This Time It's Personal

Conservatives wallop Social Democrats in two important state elections and everybody knows it's all about Gerhard Schröder

A day before state elections in Hesse and Lower Saxony on Sunday, Der Tagesspiegel set the stage in a front-page editorial. Chancellor Gerhard Schröder was essentially reelected last September not on the promise that he would make things better, but on the premise that he wouldn't make things worse. But on the domestic front at least, things did get worse. A lot worse, and very quickly, too (see The Scope of the Crisis).

As for foreign policy, it depends on who you ask. Some worry about the on-going rift between Washington and Berlin, but among many Germans there's an almost spunky pride in having landed on George W. Bush's shit list. Sure, there were fears of being internationally isolated for a while there, but after France and Germany sealed the celebration of their 40-year friendship with a joint declaration of opposition to an immediate and groundless attack on Iraq, followed by "me, too"s from Russia and China, those fears dissipated. Only to be replaced days later by anxiety over the state of the European project.

Behind Chirac and Schröder's backs, the Spanish and British prime ministers, José Maria Aznar and Tony Blair, drafted a letter of support for Bush's imminent war, secretly rounded up signatures from six more European countries and then publishing the letter in the Wall Street Journal and the Times of London. The letter flies in the face of public opinion not only in Spain and Britain, but throughout Europe. What's more, it breaches the spirit of Maastricht even as EU leaders discuss a possible future European foreign minister who would speak for the entire continent.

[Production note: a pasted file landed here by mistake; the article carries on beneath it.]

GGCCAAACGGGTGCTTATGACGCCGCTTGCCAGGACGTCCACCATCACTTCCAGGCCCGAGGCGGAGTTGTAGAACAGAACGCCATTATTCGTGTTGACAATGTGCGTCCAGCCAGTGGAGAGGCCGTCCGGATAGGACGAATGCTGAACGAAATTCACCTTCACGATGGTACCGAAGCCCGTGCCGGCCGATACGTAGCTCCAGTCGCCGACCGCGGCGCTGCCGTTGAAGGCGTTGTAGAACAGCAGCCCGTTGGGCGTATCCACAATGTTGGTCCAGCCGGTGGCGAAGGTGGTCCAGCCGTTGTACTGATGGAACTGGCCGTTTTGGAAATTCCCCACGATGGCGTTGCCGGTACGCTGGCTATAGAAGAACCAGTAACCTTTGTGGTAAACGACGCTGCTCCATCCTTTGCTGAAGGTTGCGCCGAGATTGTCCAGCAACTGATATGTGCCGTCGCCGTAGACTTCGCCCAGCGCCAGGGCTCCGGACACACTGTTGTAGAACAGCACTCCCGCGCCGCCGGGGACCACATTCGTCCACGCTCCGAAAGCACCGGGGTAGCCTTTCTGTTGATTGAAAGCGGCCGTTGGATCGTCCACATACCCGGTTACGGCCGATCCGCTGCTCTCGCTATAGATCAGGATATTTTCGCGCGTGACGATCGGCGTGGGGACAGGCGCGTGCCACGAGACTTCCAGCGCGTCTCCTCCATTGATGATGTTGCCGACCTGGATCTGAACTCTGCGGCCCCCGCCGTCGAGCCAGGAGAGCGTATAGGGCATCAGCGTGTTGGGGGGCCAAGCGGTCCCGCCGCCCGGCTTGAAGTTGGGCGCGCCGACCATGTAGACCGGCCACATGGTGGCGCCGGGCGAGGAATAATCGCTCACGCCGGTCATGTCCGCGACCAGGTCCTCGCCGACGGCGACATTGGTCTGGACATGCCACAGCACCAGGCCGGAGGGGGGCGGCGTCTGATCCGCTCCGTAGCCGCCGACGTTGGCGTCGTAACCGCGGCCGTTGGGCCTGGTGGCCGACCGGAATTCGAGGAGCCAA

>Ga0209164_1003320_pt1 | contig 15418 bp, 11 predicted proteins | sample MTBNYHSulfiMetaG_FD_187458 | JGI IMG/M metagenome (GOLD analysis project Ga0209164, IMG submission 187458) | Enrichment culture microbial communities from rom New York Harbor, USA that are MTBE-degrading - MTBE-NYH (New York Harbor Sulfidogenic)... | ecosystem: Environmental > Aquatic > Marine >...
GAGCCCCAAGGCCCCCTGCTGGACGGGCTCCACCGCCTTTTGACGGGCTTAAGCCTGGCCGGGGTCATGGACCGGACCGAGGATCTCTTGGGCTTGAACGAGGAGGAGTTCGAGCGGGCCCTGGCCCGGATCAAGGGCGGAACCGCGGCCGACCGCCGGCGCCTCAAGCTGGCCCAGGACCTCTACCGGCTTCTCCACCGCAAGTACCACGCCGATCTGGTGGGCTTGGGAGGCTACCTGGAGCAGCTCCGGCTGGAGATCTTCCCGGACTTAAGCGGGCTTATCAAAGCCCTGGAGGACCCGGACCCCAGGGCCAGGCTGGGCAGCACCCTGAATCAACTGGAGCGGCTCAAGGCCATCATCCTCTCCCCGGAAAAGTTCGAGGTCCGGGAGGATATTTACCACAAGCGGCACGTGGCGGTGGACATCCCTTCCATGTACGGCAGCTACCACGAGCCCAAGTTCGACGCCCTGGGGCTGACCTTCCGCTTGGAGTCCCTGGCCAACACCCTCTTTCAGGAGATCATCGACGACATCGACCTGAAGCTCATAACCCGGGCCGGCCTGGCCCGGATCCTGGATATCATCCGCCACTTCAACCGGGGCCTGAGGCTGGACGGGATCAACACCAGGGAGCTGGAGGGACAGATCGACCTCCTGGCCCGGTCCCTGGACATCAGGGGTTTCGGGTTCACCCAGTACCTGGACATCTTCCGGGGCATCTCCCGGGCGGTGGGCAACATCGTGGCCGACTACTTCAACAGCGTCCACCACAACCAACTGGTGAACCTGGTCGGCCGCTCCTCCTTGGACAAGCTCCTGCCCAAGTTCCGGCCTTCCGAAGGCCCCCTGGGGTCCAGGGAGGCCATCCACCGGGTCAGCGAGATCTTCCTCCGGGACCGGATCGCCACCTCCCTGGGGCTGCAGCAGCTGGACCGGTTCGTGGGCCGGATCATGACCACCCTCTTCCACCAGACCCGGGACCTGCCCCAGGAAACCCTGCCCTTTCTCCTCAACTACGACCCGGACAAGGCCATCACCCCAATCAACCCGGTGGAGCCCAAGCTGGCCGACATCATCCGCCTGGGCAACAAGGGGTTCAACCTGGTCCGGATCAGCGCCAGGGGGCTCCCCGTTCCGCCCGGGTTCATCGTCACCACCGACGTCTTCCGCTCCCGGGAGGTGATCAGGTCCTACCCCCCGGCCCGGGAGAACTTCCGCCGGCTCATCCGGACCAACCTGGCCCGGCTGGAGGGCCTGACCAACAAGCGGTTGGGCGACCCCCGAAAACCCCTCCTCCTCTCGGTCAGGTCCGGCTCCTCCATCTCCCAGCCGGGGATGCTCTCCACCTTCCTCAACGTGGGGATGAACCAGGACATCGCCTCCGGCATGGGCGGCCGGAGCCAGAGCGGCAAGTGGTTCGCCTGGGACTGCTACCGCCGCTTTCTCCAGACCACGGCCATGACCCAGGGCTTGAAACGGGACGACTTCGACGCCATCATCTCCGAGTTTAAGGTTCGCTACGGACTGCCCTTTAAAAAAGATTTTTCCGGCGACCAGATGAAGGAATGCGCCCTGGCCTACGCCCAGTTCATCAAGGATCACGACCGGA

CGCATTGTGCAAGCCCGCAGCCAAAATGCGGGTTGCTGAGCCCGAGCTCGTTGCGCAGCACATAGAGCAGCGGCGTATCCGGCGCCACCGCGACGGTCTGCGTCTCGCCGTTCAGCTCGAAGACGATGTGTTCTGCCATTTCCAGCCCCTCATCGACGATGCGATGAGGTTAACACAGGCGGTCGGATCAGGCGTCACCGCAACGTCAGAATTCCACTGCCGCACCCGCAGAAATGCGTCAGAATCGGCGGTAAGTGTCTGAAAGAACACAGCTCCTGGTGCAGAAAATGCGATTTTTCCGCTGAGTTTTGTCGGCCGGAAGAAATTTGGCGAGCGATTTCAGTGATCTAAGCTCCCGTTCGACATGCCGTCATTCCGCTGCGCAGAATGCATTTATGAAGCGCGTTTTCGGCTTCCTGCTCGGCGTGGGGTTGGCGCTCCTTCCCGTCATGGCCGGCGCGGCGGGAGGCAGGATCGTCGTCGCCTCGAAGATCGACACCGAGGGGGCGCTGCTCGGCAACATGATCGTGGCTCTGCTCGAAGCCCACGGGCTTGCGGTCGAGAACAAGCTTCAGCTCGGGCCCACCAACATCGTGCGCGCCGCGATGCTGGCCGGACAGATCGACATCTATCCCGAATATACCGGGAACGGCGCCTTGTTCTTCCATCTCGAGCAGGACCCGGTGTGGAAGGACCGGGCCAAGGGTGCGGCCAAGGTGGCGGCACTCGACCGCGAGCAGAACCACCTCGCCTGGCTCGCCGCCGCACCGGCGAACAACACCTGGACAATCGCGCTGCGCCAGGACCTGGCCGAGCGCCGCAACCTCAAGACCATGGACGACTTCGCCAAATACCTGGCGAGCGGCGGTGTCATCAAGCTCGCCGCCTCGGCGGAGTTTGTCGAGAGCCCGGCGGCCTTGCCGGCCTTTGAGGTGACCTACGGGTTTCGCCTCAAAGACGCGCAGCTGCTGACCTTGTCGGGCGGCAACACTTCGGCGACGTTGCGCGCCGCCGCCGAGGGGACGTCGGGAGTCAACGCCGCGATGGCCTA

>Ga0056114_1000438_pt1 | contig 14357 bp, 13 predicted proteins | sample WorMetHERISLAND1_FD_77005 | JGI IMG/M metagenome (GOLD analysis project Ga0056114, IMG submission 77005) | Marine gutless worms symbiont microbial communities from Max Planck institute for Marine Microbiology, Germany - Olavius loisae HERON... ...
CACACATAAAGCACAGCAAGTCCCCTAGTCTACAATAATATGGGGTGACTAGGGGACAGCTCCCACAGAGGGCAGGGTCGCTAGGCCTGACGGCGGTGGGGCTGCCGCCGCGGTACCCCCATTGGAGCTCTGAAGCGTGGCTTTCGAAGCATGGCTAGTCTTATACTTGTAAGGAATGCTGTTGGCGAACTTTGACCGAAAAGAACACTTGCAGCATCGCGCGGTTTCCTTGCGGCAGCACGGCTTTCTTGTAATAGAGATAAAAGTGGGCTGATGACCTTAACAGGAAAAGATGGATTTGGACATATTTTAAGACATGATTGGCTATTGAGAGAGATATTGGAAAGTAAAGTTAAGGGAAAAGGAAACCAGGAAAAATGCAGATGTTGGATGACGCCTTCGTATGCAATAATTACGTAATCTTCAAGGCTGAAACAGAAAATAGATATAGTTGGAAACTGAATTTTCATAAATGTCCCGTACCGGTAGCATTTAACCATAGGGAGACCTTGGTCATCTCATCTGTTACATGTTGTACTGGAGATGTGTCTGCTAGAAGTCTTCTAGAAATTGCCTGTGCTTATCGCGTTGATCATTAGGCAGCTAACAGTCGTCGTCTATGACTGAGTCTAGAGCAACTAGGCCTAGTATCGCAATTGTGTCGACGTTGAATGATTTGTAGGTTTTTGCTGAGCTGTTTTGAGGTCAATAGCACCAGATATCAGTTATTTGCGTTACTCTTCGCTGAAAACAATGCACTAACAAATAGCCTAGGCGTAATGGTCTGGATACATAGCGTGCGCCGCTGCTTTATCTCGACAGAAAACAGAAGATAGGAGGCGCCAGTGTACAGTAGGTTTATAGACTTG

Ultimately, though, while the march to war has dominated the headlines, voters in state elections tend to have more immediate concerns on their minds as they go to the polls. And the long and the short of it is that all Germans are facing greater job insecurity and fewer social benefits even as they'll soon be paying higher taxes.

Little surprise, then, as the numbers came in Sunday evening from Hesse and Lower Saxony. Despite its lack of any discernible alternative program to that of Schröder's Social Democrats (SPD), the Christian Democratic Union (CDU), heading up the conservative opposition, scored big: 48,8 percent in Hesse and around 48 percent in Lower Saxony, while the SPD has brought in only 29,1 and 33.4, respectively. Interestingly, both the Greens (10,1 and 7.6 percent) and the Liberals (around 8 percent in both states) improved on their showings in each of the last elections.

Hesse, Germany's third-richest state, was CDU territory to begin with, but the loss of SPD control over Lower Saxony is a particularly tough blow for Schröder since he governed it as prime minister between 1990 and 1998. Still, voters have been so furious at Schröder that CDU leaders were openly speculating that they might win absolute majorities in both states. As they head into the new week, the only consolation Social Democrats have is that, barely, just barely, it could have been worse.


Günter Grass on looming war.

And, almost as a follow-up to last week's "Elsewhere", the LA Weekly's Harold Meyerson reports on all the "anti-" feelings flying across the Atlantic these days. (David Hudson)